“Bigamy is against the “˜letter and spirit” of Islam, Indian judge rules,” by Dean Nelson in The Telegraph, August 7:
Bigamy among India’s Muslims is against the “letter and spirit” of true Islam, the country’s law commission has ruled.
The ruling, by one of the country’s senior judges, has provoked a wave of anxiety throughout India’s secular establishment which has until now been content to let its 150 million Muslims live according to its own system of “personal law”.
“Personal law” like this and this? Surely India’s “secular establishment” is aware that the letter and spirit of Islam is fully compatible with democratic values such as equal rights for all regardless of gender or religious affiliation, criminal codes and punishments proportional to the crime, and Jihad as interior spiritual struggle against vice, or waged violently only for defensive purposes.
While bigamy has also been practiced by Hindus, it is more common among Muslims who believed they are justified in taking up to four wives.
“If ye fear that ye shall not be able to deal justly with the orphans, marry women of your choice, two or three or four; but if ye fear that ye shall not be able to deal justly (with them), then only one, or (a captive) that your right hands possess, that will be more suitable, to prevent you from doing injustice” (The Qur’an, Surah An-Nisa 4:3)
The practice has been widely criticised in a number of court judgments as “cruel”, while one judge said there was no difference between a “second wife and a concubine”. Justice A.R Lakshmanan, the law commission chairman, and two other panelists, said: “Traditional understanding of Muslim law on bigamy is gravely faulty and conflicts with true Islamic law in letter and spirit.”
Good news indeed. Does Justice Lakshmanan provide decisive evidence of this conflict via the letter and spirit of the Qur’an, the life and teachings of Muhammad, the schools of Islamic Jurisprudence, historical precedent, and rulings from respected (even if minority view) scholars so that good Muslims and misunderstanders of Islam can take note and act accordingly?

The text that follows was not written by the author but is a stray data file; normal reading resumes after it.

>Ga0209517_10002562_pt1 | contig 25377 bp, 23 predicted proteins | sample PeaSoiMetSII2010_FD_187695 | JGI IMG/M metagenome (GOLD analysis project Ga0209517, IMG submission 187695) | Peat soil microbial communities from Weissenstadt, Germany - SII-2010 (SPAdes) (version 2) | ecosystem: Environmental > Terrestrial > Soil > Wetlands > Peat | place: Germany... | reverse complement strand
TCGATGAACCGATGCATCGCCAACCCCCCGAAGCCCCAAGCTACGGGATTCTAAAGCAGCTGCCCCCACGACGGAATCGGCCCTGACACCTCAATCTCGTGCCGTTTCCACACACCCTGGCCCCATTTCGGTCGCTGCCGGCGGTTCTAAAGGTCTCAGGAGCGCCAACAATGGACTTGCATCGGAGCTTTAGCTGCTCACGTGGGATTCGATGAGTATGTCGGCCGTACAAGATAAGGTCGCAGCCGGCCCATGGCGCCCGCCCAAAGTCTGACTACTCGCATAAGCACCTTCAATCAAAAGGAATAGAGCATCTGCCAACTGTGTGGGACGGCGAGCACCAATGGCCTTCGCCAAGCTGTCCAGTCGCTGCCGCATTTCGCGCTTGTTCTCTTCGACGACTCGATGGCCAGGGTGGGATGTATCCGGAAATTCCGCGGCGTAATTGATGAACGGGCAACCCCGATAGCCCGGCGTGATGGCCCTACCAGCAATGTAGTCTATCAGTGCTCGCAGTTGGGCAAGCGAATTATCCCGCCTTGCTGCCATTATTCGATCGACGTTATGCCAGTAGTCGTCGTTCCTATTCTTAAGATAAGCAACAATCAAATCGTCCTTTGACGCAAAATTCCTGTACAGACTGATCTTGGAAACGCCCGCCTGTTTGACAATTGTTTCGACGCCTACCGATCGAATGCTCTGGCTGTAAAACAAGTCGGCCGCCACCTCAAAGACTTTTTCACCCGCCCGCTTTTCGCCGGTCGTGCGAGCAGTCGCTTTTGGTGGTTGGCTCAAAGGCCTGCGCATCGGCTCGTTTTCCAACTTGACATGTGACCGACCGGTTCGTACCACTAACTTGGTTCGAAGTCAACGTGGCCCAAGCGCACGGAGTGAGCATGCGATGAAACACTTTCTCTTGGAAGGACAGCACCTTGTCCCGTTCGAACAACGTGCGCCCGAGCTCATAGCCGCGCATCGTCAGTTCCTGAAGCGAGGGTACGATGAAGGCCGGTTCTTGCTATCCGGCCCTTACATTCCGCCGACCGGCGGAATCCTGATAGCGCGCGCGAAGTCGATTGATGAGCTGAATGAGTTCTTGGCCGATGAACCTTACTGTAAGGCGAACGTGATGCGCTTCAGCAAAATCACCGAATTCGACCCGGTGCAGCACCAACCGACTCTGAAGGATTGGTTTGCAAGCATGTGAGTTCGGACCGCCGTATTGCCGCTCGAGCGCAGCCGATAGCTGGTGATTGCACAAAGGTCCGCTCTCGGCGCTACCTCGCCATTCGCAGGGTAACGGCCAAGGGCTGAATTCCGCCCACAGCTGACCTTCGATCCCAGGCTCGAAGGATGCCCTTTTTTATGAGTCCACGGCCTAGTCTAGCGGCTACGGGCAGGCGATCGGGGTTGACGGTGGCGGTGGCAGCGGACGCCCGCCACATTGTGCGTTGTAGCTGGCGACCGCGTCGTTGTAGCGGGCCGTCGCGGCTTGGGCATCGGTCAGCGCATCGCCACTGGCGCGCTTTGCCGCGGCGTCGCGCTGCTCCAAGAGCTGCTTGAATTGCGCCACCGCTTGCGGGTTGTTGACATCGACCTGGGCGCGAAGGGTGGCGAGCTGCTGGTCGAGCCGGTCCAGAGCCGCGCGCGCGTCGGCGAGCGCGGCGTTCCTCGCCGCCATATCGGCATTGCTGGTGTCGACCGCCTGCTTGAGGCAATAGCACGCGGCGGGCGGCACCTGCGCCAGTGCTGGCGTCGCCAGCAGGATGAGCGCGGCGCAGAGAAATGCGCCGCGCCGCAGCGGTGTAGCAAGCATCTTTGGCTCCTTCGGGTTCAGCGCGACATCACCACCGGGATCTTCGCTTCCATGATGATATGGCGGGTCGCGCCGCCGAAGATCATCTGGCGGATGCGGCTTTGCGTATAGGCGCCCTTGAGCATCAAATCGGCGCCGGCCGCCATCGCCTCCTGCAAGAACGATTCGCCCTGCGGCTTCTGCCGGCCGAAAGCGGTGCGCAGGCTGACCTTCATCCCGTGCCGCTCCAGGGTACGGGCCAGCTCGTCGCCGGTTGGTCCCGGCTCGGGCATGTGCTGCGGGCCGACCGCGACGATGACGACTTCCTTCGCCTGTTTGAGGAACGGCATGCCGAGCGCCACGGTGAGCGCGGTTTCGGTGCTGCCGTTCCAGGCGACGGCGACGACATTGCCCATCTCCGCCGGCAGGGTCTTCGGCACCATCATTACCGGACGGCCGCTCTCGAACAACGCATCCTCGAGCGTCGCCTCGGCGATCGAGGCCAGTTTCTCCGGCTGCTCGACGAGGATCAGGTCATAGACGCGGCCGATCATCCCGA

“It is generally believed that under Muslim law, a husband has an unfettered right to marry again even where his earlier marriage is continuing.
“On a closer examination of the relevant provisions of the Koran and other sources of Islamic law, this does not seem to be true,” the report said.
Great, but please demonstrate and document how this does not seem to be true.
They said they had submitted their report to the government but stopped short of recommending legal reform because they feared it would cause an “unhealthy controversy” among religious leaders who opposed change.
What could be unhealthy such about reform which not only advances issues significant to gender rights and equality, but also “the “˜true letter and spirit” of Islam?”
Their concerns were born out by Muslim scholars, who said Islam provided for polygamy on the condition that the man is able to care for each wife financially and honour her physically.
“Polygamy is not mandatory in Islam but there is a provision for taking more than one wife. This provision is bound by pre-conditions that the man has to do justice to all his legal wives both physically as well as economically,” said Professor Akhtarul Wasey, Head of Islamic Studies at Delhi’s Jamia Millia Islamia University.